Hampshire & Isle of Wight

Hundreds sign petition to bring back teacher of the deaf

Petition signatures
Image caption Parents of deaf children gathered petition signatures for a council debate

Parents of deaf children in Southampton have collected 1,500 names on a petition calling for the reintroduction of a part-time teacher of the deaf.

Southampton City Council will debate planned cuts to visiting teachers of the deaf on 14 September.

Parents of deaf children, supported by the National Deaf Children's Society (NDCS), will attend the debate.

The council said it welcomed the chance to "advise them of the service we provide and to hear their views".

NDCS said the city currently has the worst level of school back-up for deaf children in England.

Vital service

Jo Campion, of the NDCS, said: "The success of this petition shows that urgent action is needed."

She added: "Deaf children in Southampton face the worst level of specialist support we have seen in this country and it is absolutely vital that the city's council reverse the cut."

Tracey Pettit, whose nine-year-old son William is deaf, said: "We are overwhelmed at the level of support that residents of Southampton have given our petition to save services for deaf children.

"It shows how much everyone cares about the right of deaf children to thrive in school and beyond."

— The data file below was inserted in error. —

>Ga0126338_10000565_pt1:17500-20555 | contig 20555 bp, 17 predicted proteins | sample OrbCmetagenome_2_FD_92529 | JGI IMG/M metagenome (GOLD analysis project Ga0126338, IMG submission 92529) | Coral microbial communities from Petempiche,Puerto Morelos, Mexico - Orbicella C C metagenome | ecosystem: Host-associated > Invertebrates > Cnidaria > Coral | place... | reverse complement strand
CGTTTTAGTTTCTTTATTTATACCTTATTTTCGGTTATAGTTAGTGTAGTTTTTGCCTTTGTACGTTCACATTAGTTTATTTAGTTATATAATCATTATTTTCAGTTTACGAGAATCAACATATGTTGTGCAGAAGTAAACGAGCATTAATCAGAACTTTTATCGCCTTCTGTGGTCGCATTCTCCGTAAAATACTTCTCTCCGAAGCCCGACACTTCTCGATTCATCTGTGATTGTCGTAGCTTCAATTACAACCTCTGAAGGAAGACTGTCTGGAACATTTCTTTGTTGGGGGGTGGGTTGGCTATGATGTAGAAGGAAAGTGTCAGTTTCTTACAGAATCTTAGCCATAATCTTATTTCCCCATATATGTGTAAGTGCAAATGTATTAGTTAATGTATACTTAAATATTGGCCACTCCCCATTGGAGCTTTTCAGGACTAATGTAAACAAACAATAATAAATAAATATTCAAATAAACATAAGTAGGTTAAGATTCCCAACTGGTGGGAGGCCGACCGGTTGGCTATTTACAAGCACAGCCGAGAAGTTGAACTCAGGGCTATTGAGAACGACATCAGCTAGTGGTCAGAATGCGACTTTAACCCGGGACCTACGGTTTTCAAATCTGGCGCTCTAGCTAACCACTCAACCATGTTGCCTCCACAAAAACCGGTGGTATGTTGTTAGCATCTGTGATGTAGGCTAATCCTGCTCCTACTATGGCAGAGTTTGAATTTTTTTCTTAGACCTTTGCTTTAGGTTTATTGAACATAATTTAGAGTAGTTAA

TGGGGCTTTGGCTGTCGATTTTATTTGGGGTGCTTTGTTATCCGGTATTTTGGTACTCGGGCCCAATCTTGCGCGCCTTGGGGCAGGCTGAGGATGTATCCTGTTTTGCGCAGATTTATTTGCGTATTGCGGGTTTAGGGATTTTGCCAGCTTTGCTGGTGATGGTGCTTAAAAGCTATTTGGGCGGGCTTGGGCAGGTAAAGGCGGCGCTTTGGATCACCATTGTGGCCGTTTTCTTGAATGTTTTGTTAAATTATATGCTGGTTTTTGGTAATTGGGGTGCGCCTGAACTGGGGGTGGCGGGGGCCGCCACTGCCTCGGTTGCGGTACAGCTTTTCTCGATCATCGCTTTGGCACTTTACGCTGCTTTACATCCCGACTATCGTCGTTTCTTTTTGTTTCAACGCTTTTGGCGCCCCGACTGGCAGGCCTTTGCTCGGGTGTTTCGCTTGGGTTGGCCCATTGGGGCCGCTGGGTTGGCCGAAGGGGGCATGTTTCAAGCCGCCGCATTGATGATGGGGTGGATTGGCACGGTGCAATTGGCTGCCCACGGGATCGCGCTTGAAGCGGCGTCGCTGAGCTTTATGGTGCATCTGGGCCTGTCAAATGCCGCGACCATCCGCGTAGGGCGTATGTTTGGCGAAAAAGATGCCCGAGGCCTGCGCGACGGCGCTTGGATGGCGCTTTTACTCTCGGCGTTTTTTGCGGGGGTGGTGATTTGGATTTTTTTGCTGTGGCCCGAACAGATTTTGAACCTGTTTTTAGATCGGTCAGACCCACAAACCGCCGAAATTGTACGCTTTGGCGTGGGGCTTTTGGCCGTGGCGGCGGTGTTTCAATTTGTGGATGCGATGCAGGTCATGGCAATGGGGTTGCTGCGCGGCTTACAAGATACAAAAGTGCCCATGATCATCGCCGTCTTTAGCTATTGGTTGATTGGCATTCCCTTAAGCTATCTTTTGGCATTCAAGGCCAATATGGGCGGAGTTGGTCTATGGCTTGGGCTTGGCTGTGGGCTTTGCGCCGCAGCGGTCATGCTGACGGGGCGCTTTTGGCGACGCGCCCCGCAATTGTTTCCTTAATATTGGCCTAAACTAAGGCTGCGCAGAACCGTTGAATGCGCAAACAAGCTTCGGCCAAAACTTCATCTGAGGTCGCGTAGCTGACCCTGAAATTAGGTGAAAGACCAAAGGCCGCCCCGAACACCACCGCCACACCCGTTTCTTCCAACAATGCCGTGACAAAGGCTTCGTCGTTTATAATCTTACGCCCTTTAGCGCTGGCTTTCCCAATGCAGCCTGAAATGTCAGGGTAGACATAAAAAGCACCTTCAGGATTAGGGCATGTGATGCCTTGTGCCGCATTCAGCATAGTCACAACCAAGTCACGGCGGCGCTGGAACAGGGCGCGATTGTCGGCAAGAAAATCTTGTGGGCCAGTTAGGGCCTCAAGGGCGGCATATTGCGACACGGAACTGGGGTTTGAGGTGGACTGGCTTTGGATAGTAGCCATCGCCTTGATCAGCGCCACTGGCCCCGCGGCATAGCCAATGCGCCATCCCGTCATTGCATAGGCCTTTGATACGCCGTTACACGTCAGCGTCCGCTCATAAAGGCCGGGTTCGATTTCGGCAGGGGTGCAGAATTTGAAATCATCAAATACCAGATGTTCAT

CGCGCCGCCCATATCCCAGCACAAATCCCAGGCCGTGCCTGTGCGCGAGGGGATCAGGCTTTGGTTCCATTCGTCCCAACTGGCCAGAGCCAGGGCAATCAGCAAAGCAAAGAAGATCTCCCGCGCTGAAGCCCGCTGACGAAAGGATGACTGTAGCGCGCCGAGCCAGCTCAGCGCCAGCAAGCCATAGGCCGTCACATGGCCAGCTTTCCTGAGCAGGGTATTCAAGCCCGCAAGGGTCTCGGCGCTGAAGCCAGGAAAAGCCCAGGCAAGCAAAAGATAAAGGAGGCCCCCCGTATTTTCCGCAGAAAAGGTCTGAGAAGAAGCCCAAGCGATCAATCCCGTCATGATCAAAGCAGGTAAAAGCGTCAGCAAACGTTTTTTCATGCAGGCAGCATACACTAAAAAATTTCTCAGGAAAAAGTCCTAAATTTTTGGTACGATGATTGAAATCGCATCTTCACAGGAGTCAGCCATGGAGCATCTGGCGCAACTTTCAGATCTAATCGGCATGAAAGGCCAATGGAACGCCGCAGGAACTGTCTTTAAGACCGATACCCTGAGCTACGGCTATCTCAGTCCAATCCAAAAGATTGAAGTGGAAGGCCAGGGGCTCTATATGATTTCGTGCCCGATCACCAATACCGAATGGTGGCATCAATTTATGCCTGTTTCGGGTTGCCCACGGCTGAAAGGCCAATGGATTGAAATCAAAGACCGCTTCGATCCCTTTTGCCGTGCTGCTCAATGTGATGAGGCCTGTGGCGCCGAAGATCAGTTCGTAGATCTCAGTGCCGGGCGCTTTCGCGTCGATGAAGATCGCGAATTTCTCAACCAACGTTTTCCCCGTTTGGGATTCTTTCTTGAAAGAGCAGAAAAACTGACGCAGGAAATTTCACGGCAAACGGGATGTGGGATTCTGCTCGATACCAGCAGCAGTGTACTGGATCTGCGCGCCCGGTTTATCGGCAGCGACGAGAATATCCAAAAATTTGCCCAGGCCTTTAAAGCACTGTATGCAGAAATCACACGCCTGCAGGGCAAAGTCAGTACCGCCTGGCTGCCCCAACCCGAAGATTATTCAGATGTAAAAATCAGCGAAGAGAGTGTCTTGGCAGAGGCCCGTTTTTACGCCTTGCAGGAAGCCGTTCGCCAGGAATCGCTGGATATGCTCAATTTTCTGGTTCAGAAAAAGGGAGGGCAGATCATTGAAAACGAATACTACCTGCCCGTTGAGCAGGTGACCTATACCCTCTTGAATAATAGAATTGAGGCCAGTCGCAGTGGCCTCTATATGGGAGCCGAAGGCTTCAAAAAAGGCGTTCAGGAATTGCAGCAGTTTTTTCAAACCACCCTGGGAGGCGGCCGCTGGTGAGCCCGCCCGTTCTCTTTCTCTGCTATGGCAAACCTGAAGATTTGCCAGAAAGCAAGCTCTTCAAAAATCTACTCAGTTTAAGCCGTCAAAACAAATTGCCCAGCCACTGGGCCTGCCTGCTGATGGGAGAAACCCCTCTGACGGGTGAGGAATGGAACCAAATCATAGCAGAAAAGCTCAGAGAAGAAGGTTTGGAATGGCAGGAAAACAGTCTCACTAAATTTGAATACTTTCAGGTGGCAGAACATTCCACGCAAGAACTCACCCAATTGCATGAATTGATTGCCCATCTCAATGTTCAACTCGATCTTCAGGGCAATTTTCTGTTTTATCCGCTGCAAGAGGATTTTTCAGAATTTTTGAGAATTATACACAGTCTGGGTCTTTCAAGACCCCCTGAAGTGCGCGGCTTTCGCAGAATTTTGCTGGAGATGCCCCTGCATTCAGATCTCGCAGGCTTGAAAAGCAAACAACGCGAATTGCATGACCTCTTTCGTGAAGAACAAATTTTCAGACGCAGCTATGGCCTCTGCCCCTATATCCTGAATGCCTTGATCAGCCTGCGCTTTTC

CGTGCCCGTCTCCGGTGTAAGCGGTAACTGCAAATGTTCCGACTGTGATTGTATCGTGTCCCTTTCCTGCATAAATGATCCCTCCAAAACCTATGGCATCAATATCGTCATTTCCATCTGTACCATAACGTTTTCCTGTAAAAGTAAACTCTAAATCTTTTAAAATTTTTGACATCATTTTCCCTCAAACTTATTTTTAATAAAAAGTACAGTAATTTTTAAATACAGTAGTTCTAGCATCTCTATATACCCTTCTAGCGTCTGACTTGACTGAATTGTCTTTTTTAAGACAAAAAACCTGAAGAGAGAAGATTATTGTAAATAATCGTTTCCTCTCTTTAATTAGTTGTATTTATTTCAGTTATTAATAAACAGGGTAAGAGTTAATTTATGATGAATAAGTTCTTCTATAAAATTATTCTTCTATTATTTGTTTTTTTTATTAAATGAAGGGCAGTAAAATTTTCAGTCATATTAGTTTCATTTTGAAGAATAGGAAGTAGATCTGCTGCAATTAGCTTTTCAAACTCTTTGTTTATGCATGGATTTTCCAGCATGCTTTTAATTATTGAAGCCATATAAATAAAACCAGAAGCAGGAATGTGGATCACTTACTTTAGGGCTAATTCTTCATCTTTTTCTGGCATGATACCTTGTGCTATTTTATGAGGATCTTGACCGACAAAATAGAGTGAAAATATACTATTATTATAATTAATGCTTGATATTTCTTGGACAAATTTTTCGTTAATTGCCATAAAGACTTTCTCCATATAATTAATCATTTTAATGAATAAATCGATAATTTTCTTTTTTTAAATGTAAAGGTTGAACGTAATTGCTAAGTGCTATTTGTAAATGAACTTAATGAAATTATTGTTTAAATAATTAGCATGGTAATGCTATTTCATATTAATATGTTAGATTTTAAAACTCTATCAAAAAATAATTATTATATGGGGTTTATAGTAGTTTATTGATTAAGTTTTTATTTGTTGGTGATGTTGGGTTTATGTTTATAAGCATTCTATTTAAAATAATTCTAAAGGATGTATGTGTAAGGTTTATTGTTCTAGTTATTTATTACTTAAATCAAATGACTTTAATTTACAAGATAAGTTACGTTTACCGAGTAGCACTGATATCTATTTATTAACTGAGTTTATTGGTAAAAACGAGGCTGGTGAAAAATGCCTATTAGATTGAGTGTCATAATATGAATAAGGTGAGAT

Deaf children and their families in Southampton faced poor support before the council made its latest cut as one post was frozen last year due to budget constraints, the NDCS said.

There are now two part-time specialists in the city, working the equivalent of one full-time post between them to support 165 deaf children.

The charity is currently involved in a campaign across the country to oppose cuts to educational services for deaf children.

Southampton City Council said it had increased resources for deaf children in mainstream education.

Councillor Jeremy Moulton, the city council's cabinet member for Children's Services, said there had been "no cut to service this year and we actually have plans to increase provision in the new school year and every deaf child that is entitled to help will receive it.

"This debate will help show our commitment to the quality of service that the council provides to all children with hearing impairments - which is above and beyond that of many other councils," he added.

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